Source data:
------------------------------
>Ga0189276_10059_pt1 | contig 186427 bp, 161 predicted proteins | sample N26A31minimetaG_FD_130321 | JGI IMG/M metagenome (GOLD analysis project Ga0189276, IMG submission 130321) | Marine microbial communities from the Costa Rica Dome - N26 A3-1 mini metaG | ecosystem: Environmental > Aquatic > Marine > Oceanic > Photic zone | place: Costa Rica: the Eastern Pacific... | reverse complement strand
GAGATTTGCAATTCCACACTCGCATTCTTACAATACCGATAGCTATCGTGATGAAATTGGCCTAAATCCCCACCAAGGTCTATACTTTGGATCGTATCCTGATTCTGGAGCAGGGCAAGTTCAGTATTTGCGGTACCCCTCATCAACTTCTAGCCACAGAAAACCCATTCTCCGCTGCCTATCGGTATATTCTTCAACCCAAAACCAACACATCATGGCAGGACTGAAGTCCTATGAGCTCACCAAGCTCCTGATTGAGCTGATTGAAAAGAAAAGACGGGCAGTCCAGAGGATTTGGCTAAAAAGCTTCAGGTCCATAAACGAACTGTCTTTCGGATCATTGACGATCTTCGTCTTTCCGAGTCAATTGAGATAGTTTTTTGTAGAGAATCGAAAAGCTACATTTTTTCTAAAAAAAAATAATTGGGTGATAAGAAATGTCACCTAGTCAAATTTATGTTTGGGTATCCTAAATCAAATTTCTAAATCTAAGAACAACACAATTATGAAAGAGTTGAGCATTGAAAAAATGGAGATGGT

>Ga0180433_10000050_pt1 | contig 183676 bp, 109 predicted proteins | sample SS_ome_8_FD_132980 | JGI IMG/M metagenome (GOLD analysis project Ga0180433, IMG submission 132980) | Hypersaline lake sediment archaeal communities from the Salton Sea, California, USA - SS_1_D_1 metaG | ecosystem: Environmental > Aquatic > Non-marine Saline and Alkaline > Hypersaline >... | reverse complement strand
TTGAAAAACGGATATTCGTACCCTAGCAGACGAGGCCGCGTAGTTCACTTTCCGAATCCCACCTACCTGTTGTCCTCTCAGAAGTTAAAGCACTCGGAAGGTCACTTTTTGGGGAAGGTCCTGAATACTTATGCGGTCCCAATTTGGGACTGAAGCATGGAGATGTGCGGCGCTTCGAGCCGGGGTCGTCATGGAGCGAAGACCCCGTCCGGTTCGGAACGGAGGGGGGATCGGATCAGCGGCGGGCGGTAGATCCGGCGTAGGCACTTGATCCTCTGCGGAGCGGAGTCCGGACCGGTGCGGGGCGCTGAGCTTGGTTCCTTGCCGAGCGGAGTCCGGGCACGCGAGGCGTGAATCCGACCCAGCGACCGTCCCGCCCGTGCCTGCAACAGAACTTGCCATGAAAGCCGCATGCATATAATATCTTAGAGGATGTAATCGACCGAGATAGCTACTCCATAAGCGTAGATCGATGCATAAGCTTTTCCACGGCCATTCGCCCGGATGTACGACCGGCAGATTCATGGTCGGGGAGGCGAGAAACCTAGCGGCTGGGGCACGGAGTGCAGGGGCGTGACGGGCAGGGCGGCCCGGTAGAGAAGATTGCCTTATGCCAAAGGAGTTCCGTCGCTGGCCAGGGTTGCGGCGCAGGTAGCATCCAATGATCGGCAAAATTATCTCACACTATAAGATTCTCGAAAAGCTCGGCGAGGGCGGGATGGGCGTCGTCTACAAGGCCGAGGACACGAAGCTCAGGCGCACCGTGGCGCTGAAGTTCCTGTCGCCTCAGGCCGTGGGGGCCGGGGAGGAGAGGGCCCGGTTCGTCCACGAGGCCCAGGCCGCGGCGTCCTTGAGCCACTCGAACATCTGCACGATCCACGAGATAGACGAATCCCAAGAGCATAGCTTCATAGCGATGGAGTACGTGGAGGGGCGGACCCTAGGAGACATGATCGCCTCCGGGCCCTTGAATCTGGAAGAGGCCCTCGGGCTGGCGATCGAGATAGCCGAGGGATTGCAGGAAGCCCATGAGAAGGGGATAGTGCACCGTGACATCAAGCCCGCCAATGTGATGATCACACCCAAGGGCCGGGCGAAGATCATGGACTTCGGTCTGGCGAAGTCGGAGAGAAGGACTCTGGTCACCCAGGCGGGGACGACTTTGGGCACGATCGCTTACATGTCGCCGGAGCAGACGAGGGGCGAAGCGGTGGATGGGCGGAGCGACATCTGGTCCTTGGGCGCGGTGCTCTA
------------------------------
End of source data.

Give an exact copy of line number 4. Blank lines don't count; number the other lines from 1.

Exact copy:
TTGAAAAACGGATATTCGTACCCTAGCAGACGAGGCCGCGTAGTTCACTTTCCGAATCCCACCTACCTGTTGTCCTCTCAGAAGTTAAAGCACTCGGAAGGTCACTTTTTGGGGAAGGTCCTGAATACTTATGCGGTCCCAATTTGGGACTGAAGCATGGAGATGTGCGGCGCTTCGAGCCGGGGTCGTCATGGAGCGAAGACCCCGTCCGGTTCGGAACGGAGGGGGGATCGGATCAGCGGCGGGCGGTAGATCCGGCGTAGGCACTTGATCCTCTGCGGAGCGGAGTCCGGACCGGTGCGGGGCGCTGAGCTTGGTTCCTTGCCGAGCGGAGTCCGGGCACGCGAGGCGTGAATCCGACCCAGCGACCGTCCCGCCCGTGCCTGCAACAGAACTTGCCATGAAAGCCGCATGCATATAATATCTTAGAGGATGTAATCGACCGAGATAGCTACTCCATAAGCGTAGATCGATGCATAAGCTTTTCCACGGCCATTCGCCCGGATGTACGACCGGCAGATTCATGGTCGGGGAGGCGAGAAACCTAGCGGCTGGGGCACGGAGTGCAGGGGCGTGACGGGCAGGGCGGCCCGGTAGAGAAGATTGCCTTATGCCAAAGGAGTTCCGTCGCTGGCCAGGGTTGCGGCGCAGGTAGCATCCAATGATCGGCAAAATTATCTCACACTATAAGATTCTCGAAAAGCTCGGCGAGGGCGGGATGGGCGTCGTCTACAAGGCCGAGGACACGAAGCTCAGGCGCACCGTGGCGCTGAAGTTCCTGTCGCCTCAGGCCGTGGGGGCCGGGGAGGAGAGGGCCCGGTTCGTCCACGAGGCCCAGGCCGCGGCGTCCTTGAGCCACTCGAACATCTGCACGATCCACGAGATAGACGAATCCCAAGAGCATAGCTTCATAGCGATGGAGTACGTGGAGGGGCGGACCCTAGGAGACATGATCGCCTCCGGGCCCTTGAATCTGGAAGAGGCCCTCGGGCTGGCGATCGAGATAGCCGAGGGATTGCAGGAAGCCCATGAGAAGGGGATAGTGCACCGTGACATCAAGCCCGCCAATGTGATGATCACACCCAAGGGCCGGGCGAAGATCATGGACTTCGGTCTGGCGAAGTCGGAGAGAAGGACTCTGGTCACCCAGGCGGGGACGACTTTGGGCACGATCGCTTACATGTCGCCGGAGCAGACGAGGGGCGAAGCGGTGGATGGGCGGAGCGACATCTGGTCCTTGGGCGCGGTGCTCTA